By Sylvia Smith for CNN
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MOMBASA, Kenya (CNN) -- It's 8 a.m. in the morning and a group of tiny tots are heading towards a simple building on the outskirts of their village near Mombasa.
The school room is near the Mosque and was built by the community. The children are dressed in green uniforms and the most of the girls have their heads covered.
A bell sounds and they hurry up in order to arrive at their Madrasa on time.
But these children are not being indoctrinated into an extreme form of Islam. They are fortunate enough to belong to a network of pre-schools that stretch throughout Kenya, Uganda and Tanzania and the curriculum they follow is close to that established in the best nursery schools in the West.
Supported and guided by Madrasa Resource Centers, these schools in the coastal areas of Kenya fiIl a significant educational gap.
Until the new pre-schools opened Muslim children were doing far worse than their Christian or Hindu schoolmates because they only attended traditional Madrasas to learn recitation of the Quran.
Because of their association with Christian missionaries the standard pre-school was boycotted by Muslim parents fearful that their children might be converted.
Although primary education is free in Kenya, competition for places is fierce and Muslim children were at the bottom of application lists because of the lack of early schooling.
This poor start was compounded as they passed through school. Many dropped out before completing secondary school. Large numbers of Muslim teenage boys were unemployed and were more likely to be fall prey to a more militant form of Islam.
The community appealed to The Aga Khan, who was brought up in Kenya, to help give their children a better start in life.
The idea behind the Madrasa Resource Centers is to get the community involved in setting up schools where child-centered learning balances a more modern approach to the way Islam is taught. The schools are open to non-Muslims.
"The local village approaches us," explains Najma Rashid, Director of the Mombasa Resource Center. "We help them set up a management committee, find a plot of land and then raise the funds to build the school."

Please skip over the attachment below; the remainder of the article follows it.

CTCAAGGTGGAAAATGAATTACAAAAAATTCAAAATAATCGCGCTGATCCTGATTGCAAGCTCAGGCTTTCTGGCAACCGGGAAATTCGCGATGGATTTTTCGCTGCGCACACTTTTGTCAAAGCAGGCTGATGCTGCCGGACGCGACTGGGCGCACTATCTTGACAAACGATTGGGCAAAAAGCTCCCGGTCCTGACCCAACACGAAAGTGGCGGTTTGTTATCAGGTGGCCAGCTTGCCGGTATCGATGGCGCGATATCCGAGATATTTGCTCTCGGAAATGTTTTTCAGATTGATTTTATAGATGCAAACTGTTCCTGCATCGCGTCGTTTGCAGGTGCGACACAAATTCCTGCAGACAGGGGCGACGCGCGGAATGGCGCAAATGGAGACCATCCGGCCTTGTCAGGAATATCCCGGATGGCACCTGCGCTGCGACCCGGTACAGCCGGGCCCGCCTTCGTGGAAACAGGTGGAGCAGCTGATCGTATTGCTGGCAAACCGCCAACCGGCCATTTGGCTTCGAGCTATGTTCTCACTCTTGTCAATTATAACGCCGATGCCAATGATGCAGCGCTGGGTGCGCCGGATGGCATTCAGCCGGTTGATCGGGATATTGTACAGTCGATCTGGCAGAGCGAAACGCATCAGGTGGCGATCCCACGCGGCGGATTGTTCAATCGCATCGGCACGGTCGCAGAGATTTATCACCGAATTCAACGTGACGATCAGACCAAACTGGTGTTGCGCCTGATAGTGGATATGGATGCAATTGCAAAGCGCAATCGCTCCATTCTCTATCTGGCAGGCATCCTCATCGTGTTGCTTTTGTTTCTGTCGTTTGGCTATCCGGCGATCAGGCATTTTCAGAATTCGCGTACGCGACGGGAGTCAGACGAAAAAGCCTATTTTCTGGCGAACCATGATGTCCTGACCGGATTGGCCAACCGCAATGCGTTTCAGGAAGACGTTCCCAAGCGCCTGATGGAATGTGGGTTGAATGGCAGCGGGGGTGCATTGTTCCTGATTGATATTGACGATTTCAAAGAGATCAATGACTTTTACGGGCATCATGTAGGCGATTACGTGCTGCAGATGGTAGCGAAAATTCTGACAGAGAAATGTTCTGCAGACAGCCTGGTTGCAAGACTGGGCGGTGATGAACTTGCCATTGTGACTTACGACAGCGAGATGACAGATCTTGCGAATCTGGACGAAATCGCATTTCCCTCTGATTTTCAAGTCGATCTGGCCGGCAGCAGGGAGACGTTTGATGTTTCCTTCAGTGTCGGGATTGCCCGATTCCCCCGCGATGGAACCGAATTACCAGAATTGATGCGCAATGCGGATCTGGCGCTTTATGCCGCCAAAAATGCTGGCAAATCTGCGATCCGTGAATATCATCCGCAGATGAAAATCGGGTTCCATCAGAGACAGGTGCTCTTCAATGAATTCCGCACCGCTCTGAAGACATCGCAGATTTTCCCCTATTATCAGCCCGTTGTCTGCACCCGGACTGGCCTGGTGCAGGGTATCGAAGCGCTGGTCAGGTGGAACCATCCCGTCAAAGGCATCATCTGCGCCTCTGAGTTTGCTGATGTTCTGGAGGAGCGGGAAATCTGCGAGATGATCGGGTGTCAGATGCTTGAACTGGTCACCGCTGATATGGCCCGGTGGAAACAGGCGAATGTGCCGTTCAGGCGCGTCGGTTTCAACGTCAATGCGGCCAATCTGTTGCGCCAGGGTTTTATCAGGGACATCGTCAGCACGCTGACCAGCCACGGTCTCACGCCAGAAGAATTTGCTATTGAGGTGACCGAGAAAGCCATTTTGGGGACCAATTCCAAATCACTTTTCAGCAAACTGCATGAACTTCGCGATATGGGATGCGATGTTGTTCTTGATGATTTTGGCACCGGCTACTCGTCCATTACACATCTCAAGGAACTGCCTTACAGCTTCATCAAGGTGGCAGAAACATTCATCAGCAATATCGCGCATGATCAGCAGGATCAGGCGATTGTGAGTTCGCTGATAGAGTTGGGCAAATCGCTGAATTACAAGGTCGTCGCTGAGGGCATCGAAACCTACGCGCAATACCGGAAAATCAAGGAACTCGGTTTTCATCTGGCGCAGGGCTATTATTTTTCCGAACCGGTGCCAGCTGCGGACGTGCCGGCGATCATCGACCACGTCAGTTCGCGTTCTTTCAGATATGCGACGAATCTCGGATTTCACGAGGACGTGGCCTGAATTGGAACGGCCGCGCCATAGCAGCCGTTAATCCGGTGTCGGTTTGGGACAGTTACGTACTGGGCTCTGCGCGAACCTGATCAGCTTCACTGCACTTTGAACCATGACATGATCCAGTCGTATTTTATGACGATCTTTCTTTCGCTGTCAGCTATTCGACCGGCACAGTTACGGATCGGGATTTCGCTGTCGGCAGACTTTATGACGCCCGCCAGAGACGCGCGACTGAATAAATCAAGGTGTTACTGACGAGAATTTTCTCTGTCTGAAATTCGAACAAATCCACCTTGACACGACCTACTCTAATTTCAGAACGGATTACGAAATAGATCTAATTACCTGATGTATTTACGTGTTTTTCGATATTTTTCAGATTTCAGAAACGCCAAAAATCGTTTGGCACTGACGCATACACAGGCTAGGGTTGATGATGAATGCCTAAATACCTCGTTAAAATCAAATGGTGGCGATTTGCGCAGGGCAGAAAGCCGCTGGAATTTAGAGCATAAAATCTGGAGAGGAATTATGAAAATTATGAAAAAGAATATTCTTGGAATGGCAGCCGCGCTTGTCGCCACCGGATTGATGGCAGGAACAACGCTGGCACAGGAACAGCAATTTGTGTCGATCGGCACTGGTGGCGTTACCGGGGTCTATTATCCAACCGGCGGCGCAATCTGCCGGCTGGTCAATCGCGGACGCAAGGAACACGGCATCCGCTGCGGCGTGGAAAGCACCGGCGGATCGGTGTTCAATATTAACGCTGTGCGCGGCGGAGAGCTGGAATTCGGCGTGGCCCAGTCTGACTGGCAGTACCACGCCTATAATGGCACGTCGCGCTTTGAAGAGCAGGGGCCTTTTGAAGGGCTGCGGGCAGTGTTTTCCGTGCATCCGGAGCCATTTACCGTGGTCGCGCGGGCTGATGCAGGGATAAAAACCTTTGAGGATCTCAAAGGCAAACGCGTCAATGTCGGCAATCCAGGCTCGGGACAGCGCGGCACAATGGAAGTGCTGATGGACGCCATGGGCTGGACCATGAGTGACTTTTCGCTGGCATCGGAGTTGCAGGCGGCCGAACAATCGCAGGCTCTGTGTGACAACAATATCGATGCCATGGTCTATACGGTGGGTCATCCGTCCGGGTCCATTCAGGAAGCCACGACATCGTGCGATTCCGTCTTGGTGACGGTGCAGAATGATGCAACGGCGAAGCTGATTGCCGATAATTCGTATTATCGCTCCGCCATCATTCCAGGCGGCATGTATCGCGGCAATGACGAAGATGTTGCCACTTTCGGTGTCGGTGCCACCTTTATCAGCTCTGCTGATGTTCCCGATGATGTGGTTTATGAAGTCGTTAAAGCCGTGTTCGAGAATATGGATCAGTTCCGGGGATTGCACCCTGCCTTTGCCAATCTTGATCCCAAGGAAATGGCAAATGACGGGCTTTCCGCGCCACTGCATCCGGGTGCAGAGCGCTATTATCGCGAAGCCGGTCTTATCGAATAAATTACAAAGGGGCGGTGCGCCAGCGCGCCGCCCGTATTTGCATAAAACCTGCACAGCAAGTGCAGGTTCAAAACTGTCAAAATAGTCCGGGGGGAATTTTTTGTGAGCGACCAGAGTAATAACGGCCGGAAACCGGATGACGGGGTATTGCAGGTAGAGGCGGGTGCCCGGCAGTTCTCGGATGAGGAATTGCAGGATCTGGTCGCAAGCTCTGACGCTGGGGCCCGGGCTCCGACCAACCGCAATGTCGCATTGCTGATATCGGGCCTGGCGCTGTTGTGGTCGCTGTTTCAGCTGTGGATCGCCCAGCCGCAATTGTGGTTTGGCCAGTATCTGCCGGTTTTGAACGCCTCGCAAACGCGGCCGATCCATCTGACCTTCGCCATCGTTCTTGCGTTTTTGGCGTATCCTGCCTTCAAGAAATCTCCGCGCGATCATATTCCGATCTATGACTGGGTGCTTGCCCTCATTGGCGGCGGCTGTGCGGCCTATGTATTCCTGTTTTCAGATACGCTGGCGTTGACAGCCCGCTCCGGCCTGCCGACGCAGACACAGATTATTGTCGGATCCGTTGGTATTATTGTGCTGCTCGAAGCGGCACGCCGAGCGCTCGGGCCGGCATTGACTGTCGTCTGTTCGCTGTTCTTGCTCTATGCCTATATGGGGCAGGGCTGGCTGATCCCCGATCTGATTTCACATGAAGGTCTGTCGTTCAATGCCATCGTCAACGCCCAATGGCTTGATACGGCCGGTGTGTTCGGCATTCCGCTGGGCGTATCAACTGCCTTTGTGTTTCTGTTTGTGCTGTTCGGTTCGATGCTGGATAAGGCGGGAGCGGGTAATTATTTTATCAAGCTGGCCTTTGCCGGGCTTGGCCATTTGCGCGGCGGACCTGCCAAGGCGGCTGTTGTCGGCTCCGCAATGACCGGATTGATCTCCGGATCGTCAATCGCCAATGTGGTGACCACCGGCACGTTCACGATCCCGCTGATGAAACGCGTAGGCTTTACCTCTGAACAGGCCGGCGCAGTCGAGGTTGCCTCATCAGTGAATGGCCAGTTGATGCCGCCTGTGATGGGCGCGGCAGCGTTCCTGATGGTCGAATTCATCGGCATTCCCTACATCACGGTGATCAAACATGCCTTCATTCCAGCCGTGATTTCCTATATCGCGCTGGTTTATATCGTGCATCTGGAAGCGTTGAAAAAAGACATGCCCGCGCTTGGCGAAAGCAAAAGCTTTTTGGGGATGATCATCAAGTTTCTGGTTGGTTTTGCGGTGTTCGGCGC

Parents recycle local materials to create inexpensive learning tools and teachers are local girls who have a minimum of education. A three-year course run by the Madrasa Resource Center trains them to put across a broad syllabus that address religious matters in the context of everyday life.
The teaching is child-centered and the teachers dedicated. Their small allowance is paid for by the parents as part of the affordable school fees.
"We follow up how our children do in primary school," explains Najma. "Far from being bottom of the class they are now among the best pupils."
The scheme is spreading and is very popular in Zanzibar which is 99 per cent Muslim.
Mohammed Balloo, who was instrumental in setting up the system on Zanzibar, points out that as the teachers can move from one school to another, one country to another, the Madrasa Program could be used as a precedent for an East African union.
"We hear a lot about bringing the countries of East Africa together and this way of running schools and teaching children does just that," he says.
"Perhaps as well as helping Muslim children do well in school, we have also inadvertently created a model that can be replicated elsewhere. We have had teachers from DR Congo, Mali and Senegal who have come to see if they can do the same sort of thing in their countries."
A class of children with their two teachers, outside their school in Mombasa.
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